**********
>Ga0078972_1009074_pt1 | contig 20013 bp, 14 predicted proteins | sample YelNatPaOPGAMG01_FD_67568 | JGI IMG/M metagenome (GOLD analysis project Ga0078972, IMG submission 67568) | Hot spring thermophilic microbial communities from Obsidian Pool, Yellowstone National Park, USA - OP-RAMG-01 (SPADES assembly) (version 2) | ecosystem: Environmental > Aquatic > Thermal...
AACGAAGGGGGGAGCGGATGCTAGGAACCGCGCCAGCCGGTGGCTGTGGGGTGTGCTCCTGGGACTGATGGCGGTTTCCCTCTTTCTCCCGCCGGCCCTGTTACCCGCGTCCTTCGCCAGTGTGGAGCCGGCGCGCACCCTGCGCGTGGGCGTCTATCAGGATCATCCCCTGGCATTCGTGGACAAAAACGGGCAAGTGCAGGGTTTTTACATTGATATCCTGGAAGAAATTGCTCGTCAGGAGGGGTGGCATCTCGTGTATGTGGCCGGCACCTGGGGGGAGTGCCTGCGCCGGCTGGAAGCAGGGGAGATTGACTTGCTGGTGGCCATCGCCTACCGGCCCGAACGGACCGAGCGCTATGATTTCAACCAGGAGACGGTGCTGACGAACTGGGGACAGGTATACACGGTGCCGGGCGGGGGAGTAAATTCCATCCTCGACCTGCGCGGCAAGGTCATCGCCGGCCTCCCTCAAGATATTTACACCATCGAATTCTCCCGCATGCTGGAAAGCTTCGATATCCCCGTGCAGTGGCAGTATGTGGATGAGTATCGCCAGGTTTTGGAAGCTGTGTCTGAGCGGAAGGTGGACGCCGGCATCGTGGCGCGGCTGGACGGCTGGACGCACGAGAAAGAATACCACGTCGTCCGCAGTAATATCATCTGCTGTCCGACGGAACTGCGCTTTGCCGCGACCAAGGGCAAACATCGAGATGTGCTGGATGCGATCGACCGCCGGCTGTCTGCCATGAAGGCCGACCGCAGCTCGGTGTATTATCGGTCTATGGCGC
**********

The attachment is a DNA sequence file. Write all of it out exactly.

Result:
>Ga0078972_1009074_pt1 | contig 20013 bp, 14 predicted proteins | sample YelNatPaOPGAMG01_FD_67568 | JGI IMG/M metagenome (GOLD analysis project Ga0078972, IMG submission 67568) | Hot spring thermophilic microbial communities from Obsidian Pool, Yellowstone National Park, USA - OP-RAMG-01 (SPADES assembly) (version 2) | ecosystem: Environmental > Aquatic > Thermal...
AACGAAGGGGGGAGCGGATGCTAGGAACCGCGCCAGCCGGTGGCTGTGGGGTGTGCTCCTGGGACTGATGGCGGTTTCCCTCTTTCTCCCGCCGGCCCTGTTACCCGCGTCCTTCGCCAGTGTGGAGCCGGCGCGCACCCTGCGCGTGGGCGTCTATCAGGATCATCCCCTGGCATTCGTGGACAAAAACGGGCAAGTGCAGGGTTTTTACATTGATATCCTGGAAGAAATTGCTCGTCAGGAGGGGTGGCATCTCGTGTATGTGGCCGGCACCTGGGGGGAGTGCCTGCGCCGGCTGGAAGCAGGGGAGATTGACTTGCTGGTGGCCATCGCCTACCGGCCCGAACGGACCGAGCGCTATGATTTCAACCAGGAGACGGTGCTGACGAACTGGGGACAGGTATACACGGTGCCGGGCGGGGGAGTAAATTCCATCCTCGACCTGCGCGGCAAGGTCATCGCCGGCCTCCCTCAAGATATTTACACCATCGAATTCTCCCGCATGCTGGAAAGCTTCGATATCCCCGTGCAGTGGCAGTATGTGGATGAGTATCGCCAGGTTTTGGAAGCTGTGTCTGAGCGGAAGGTGGACGCCGGCATCGTGGCGCGGCTGGACGGCTGGACGCACGAGAAAGAATACCACGTCGTCCGCAGTAATATCATCTGCTGTCCGACGGAACTGCGCTTTGCCGCGACCAAGGGCAAACATCGAGATGTGCTGGATGCGATCGACCGCCGGCTGTCTGCCATGAAGGCCGACCGCAGCTCGGTGTATTATCGGTCTATGGCGC